Agnès was an artist. And like all artists, she made our lives different. She captured life through the most normal lens to reveal what is beautiful and strange about it, while also working tirelessly to expose the false truths. Her presence in the world was absolutely unique but also intuitive, such that nothing surprised us coming from her: an idea, a phrase, a photograph, a documentary.

It’s thanks to her film “The Gleaners and I” — which I saw at Cannes in 2000 as a simple festivalgoer — that, when I became artistic director a year later, I made it a point to program documentaries and essay films in the official selection. And what an extraordinary moment it was, in 2017, to welcome her for “Faces Places” in the grande salle of the Palais!

Agnès was the vital link in an invisible chain of women filmmakers, rubbing elbows with Alice Guy Blaché and Germaine Dulac, Ida Lupino and Dorothy Arzner. No doubt she will be remembered as the most important female director in the history of cinema. The lone woman among the men of the French New Wave, she and Jean-Luc Godard outlived them all. While she never distanced herself from the feminist fight, she rarely made that the central theme of her work. Rather, she aspired to be seen first as a photographer, a filmmaker, a creator in her own right. Not “because she was a woman,” but because she was an artist.

At the same time, what she brought to the history of cinema — her themes, scenes, casting ideas and gentle yet determined approach to filmmaking — all of this is unique and comes from the sensibility and creativity of a woman, a spouse, a mother. Those three titles, which she claimed totally and which made her who she was, undoubtedly nourished her imagination without ever limiting it, because her imagination was boundless.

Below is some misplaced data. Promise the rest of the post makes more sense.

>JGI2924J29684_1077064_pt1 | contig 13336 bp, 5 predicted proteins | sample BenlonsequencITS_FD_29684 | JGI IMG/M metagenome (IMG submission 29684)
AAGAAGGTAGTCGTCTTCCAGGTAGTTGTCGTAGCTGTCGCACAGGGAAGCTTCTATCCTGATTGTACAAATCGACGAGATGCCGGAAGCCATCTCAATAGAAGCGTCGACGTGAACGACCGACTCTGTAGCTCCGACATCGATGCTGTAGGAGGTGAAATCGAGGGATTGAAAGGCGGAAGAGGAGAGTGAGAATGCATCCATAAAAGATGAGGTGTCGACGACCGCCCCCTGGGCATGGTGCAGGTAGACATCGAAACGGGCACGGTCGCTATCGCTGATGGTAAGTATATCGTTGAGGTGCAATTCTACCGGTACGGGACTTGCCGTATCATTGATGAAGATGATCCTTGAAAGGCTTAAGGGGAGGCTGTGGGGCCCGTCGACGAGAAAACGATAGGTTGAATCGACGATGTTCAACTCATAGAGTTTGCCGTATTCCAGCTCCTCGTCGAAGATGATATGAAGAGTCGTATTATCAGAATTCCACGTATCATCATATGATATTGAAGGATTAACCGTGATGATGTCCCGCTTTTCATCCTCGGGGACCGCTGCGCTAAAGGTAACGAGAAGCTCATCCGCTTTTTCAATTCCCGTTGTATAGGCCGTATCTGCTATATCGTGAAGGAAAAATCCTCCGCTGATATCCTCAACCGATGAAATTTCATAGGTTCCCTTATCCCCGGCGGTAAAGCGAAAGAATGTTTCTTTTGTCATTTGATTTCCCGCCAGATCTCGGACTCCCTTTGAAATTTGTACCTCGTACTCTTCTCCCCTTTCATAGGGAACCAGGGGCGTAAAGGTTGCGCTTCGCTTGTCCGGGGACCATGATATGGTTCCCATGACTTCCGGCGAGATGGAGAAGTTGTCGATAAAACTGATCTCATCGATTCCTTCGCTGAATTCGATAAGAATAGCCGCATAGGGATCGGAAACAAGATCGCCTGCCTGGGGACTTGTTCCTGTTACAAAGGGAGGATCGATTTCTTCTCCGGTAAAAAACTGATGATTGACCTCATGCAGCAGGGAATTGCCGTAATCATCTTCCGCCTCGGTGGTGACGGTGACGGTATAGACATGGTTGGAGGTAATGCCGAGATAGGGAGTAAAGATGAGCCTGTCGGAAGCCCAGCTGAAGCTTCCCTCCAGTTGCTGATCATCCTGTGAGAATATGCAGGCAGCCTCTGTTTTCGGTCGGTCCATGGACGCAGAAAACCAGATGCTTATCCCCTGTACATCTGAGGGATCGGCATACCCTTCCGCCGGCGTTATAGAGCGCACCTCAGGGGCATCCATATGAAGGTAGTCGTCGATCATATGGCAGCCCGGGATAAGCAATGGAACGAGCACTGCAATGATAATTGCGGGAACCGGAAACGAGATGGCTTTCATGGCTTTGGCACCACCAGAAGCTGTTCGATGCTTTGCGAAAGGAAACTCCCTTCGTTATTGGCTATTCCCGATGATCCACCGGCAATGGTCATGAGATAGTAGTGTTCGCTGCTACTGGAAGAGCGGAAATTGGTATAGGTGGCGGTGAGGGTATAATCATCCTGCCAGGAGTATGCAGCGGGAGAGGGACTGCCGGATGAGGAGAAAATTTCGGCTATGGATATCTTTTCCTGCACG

In 2015, Pierre Lescure and the Cannes team gave her an honorary Palme d’Or. What earned her the applause was not just the admiration of the entire world but the words of her acceptance speech, the meaning she gave to the award when she spoke of her youth and encouraged the next generation to get involved.

In 2017, the Academy gave her an honorary Oscar, which was also an unforgettable moment — especially seeing her dance with Angelina Jolie. In 2018, she and Cate Blanchett led the women’s march up the steps of the Palais in Cannes. We were all overwhelmed, once again, by the admiration and the respect that everyone showed her.

Last Thursday, Agnès felt that she was about to leave us and called a few of her friends to say goodbye. I had the privilege of being one of them, but that didn’t lessen the shock or the grief of losing her, nor can it make up for all that she brought into our lives.

If, as François Truffaut claimed, Jean Renoir was the top man in French cinema, well then, Agnès Varda was surely his counterpart among women. Like him, she was someone of strong convictions, prepared to struggle for her cause — an artist unlike any other, an invaluable friend and an irreplaceable human being.

Thierry Frémaux is the artistic director of the Cannes Film Festival.